Like promised in a previous post about talking, here I am, back with a post on “listening”. 🙂 As you might have guessed by now, this is not about “hearing”, its about “listening”. Not much of a difference, you might say. Well, read on and see for yourself.
Admittedly, I am not the first person to talk about this. There are a whole lot of resources out there – articles, essays, even books – on how to be a good listener. They will all tell you about how to pay attention to someone when they are talking, how to notice the non-verbal cues that they express, and tons of stuff like that. I like to keep things simple, though. While all that will indeed work for you, it is a lot of work digesting all that material and then putting it into practice. The way I handle it, it all boils down to one simple thing – “listen like you are the one talking”.
Now, this does not mean that you pitch in with your reactions/thoughts while the other person is talking. It only means that when you are listening, give the other person’s thoughts the same amount of importance that you would give to your own. We all have this innate desire to be heard and understood, and no one is an exception. When someone is talking to you, in effect, they are opening up a part of themselves to you, and thereby exposing themselves to being judged by you. No matter how serious or trivial the subject is, it does take some placing of trust in the listener to do that. So, when you listen, respect the trust that has been placed in you. Listening to someone is not a case study where you have to analyse a situation and pronounce a judgement. So don’t treat it like one. All the other person could want in you is someone to whom they can express their thoughts. Keep your thoughts to yourself unless asked. Basically, keep your mouth shut and mind open. 🙂
One more thing that comes to mind – do not react when you are listening. Reactions/reflexes are natural to us and if the person talking is close to us, we do react, at times impulsively. What this ends up achieving is that the other person also reacts to our reactions, and any further communication thereon is guided by a cycle of reactions and counter-reactions, not by the original thought that s/he wanted to express. I believe this defeats the entire purpose of the exercise. No matter what you think about the issue, always allow the other person to finish. This can be very difficult to do, especially if their views are contrary to yours, but it is a skill worth acquiring, trust me. 🙂 More importantly, this puts the other person in a more positive/relaxed frame of mind, which itself is half the job done.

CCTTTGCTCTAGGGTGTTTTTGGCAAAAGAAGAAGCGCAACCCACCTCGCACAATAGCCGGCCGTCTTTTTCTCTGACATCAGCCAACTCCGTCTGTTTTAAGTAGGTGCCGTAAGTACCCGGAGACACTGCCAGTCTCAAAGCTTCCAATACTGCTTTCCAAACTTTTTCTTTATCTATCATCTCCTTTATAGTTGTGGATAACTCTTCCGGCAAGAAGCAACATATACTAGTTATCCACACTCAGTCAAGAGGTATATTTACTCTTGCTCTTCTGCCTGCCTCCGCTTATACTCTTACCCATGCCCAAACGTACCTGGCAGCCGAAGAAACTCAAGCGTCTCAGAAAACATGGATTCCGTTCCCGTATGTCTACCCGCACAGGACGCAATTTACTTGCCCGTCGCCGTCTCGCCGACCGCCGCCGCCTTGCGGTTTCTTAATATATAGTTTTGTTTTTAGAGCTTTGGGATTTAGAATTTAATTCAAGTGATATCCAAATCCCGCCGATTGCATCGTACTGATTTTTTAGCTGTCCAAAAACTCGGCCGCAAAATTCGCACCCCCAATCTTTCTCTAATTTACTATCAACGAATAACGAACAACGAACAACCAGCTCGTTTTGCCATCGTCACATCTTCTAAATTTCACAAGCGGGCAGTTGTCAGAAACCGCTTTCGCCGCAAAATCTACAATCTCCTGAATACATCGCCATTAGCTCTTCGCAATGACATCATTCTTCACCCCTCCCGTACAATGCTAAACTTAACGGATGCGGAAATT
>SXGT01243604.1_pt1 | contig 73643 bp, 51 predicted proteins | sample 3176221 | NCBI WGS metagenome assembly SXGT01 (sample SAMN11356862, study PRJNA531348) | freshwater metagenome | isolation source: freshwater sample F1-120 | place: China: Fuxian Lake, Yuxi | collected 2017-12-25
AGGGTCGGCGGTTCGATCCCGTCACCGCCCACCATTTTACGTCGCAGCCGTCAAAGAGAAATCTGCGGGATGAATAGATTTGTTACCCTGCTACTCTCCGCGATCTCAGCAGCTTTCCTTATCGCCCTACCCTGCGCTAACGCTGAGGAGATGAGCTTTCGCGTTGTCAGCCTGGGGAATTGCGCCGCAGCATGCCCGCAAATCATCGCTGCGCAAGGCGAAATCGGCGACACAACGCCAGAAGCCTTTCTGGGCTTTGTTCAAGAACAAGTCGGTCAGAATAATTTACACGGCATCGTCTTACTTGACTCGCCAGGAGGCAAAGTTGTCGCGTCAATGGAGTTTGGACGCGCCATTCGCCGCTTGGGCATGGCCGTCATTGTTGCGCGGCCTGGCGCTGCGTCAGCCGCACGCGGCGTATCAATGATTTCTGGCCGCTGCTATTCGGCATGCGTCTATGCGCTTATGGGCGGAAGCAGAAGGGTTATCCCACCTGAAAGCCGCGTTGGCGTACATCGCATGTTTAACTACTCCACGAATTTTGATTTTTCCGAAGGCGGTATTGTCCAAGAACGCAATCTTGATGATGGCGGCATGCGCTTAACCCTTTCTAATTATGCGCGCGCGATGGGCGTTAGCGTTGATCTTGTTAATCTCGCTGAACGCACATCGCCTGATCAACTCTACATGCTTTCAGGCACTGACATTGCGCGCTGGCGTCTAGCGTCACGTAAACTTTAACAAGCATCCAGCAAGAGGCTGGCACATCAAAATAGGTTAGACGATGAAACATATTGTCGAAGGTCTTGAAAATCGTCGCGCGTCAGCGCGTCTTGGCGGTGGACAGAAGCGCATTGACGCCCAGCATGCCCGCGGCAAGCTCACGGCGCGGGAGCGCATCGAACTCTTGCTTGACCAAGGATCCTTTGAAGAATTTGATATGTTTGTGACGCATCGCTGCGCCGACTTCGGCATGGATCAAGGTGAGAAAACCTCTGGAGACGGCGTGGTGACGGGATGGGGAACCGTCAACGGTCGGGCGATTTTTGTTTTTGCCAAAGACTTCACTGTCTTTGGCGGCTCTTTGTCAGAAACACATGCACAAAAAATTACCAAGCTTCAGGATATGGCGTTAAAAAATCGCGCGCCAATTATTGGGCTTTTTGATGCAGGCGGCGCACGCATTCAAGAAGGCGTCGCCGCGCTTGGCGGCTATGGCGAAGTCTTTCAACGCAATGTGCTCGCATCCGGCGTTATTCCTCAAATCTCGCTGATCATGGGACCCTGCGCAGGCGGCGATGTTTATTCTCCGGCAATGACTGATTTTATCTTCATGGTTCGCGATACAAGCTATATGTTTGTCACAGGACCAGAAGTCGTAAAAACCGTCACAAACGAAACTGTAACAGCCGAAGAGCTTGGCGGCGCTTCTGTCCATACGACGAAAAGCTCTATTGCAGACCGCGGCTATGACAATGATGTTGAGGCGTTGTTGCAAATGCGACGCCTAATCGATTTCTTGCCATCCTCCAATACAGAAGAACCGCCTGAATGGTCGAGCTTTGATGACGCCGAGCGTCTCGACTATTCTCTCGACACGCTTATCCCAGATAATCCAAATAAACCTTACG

If possible, look the person in the eye while they are talking. Let them feel that you are with them because you are genuinely interested in what they are saying, and not because you are supposed to show that you are listening. Of course, there are times when this does not apply. Looking straight at a person when they are confessing their guilt can scare or embarrass them further. Also, if they are talking about something very traumatic, they might feel as if they are being placed under a microscope. Use your best judgement and you will do fine. 🙂
Though there is lots I can say about this topic, I will wrap things up here with a small but very vital point, otherwise you will cease to listen (read, actually) further. I believe that this world needs more of good listeners than good talkers. Anyone can talk well with some effort and dedication, but it takes lots to be someone whom people will trust to listen and not misunderstand them. Try and belong to the latter group – its a much more worthwhile place to be. 🙂